Home Page & General Comments: Run your URL through W3C HTML Validation because you’ve got a number errors and warnings - not too many and all are very easy to sort out. You’ve got the same title element on just about every page. Target the title element to the contents of each individual page - using the same one is a huge waste. Also, include the description element, which is missing.

The Home Page looks messy even though it’s actually simple, not good; remember, once the page has loaded you only have a fraction of a second to capture your visitors attention. The messiness is caused by the slightly unconventional presentation of important information which makes the viewer need to think! Not good, we don’t have time to think ;) for instance, in your Our Gigs column, you present your gig thus: ‘name of party’ @ ‘name of venue’ w/ ‘name of support’ ‘date’; the reader is initially confused because the convention is to use the date as a bullet point, newest date at the top. Get rid of the “Past Gigs” section it’s fluff.

You use external websites to augment your site, that’s good not a problem; the problem is that the external sites are using different navigation to you! Navigation is an issue.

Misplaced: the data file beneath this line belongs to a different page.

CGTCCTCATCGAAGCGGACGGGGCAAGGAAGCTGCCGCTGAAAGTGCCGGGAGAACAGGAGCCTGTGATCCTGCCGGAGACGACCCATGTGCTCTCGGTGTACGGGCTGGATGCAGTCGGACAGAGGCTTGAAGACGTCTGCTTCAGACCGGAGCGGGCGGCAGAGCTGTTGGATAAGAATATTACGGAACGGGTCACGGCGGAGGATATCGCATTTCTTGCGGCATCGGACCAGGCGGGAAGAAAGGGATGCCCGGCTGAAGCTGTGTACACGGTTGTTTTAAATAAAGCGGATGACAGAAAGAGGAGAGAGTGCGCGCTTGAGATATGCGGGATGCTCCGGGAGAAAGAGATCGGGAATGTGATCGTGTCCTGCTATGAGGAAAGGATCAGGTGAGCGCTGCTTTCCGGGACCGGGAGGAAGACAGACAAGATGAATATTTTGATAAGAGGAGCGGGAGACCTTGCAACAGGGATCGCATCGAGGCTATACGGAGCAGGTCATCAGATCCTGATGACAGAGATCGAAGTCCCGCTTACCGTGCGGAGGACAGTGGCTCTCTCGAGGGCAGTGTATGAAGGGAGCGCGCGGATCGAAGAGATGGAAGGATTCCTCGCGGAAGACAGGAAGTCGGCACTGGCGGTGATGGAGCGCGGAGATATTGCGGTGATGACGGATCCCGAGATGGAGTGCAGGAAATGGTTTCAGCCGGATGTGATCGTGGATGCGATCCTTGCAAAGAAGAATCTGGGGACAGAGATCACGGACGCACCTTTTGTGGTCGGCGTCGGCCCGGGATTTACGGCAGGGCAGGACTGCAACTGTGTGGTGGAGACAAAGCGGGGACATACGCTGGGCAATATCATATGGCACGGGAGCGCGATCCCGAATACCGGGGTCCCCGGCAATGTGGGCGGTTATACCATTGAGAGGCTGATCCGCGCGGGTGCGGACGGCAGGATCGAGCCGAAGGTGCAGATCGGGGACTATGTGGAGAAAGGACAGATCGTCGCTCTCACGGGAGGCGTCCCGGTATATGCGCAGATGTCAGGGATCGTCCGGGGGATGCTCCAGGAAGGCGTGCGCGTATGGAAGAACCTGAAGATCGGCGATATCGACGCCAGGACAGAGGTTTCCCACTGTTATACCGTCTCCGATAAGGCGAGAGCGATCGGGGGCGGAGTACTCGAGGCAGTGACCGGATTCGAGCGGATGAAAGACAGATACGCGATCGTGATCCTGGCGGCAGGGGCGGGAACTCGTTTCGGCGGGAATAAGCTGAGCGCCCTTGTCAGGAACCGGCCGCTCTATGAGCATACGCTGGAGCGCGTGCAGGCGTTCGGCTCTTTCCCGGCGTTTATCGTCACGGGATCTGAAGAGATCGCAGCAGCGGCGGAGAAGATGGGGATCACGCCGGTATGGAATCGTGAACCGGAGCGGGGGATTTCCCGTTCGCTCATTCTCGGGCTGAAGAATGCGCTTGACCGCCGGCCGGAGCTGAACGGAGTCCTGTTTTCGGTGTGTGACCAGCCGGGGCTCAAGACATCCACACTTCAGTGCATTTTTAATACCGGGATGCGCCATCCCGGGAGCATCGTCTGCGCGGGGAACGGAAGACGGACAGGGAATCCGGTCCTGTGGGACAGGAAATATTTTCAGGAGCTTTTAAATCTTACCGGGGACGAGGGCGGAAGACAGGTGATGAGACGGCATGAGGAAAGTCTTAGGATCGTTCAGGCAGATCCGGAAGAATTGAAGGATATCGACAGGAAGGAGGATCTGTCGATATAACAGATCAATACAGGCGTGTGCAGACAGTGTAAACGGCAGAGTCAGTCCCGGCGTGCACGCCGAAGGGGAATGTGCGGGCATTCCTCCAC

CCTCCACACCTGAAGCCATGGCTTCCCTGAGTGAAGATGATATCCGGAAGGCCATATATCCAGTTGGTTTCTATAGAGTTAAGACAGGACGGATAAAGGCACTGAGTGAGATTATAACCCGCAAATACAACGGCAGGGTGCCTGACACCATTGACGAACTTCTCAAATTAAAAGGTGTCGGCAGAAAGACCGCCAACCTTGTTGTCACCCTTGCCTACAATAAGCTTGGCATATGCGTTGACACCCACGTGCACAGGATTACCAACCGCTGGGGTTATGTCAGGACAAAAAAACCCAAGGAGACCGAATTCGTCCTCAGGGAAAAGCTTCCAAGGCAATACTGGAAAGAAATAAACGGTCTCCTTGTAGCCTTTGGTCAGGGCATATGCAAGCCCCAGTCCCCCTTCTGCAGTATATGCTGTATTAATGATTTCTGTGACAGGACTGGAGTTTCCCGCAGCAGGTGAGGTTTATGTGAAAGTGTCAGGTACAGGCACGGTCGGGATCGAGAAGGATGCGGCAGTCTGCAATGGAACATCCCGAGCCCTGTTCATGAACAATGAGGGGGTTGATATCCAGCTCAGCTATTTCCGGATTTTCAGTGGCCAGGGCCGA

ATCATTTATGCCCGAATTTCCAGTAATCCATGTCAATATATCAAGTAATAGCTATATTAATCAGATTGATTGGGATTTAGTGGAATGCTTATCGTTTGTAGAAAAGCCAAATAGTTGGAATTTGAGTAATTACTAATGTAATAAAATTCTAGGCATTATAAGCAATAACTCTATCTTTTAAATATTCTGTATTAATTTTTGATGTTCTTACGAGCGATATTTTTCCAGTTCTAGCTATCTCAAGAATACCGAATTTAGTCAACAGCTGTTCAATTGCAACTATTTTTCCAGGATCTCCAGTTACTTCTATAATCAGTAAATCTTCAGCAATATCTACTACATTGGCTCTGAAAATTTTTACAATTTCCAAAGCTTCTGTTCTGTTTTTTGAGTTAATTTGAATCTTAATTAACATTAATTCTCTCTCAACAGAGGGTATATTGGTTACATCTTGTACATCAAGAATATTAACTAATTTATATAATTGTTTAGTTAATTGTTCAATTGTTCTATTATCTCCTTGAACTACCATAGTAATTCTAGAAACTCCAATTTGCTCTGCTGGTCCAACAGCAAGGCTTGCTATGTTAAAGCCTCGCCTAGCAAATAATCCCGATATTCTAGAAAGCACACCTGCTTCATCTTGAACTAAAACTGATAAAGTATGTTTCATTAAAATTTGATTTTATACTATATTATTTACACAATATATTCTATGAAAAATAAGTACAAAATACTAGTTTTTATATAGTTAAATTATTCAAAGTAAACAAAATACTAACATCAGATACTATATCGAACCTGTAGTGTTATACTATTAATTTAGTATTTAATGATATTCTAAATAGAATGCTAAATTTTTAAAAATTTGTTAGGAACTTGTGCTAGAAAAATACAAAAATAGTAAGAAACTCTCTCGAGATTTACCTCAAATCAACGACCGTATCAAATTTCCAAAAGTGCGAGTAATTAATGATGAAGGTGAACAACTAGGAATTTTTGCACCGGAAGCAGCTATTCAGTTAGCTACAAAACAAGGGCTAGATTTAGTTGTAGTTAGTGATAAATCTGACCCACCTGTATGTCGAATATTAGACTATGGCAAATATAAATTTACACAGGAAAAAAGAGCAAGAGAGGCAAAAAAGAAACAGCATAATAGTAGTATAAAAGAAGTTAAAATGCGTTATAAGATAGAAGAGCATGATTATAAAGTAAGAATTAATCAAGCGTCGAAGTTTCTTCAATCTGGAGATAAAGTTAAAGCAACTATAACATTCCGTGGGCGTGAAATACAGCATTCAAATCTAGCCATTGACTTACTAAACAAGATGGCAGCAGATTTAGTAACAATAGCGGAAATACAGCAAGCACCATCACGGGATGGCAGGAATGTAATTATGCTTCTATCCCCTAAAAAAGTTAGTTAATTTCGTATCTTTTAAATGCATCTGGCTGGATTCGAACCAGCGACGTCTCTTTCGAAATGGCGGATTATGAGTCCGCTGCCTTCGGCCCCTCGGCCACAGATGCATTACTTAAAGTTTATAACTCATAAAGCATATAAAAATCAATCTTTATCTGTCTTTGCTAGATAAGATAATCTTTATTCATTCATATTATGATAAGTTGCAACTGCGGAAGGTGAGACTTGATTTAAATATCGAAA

I feel the look, mood, aura is wrong for your genre. See: Make A Sexy Website And Get Laid Like A Rockstar This Weekend

Think about the three ways by which your visitors will come to your website: Via a search engine - needs Content and SEO. Via an incoming link - needs links from Blues Music and lifestyle related websites. Via the real world by typing your URL directly into the address bar - needs a cheap (so cheap it’s almost free) and very simple A8 (v.small) flyer.

Think about what will keep your visitors on your website for longer than two seconds!

Book Us [page]: ‘This is Why You Should Book Us’, OK, how about the How? I think you could delete this page and include the information in ‘About Us’, even though you may feel that it’s an important sales page. You’ve included your contact information at the top of each page :)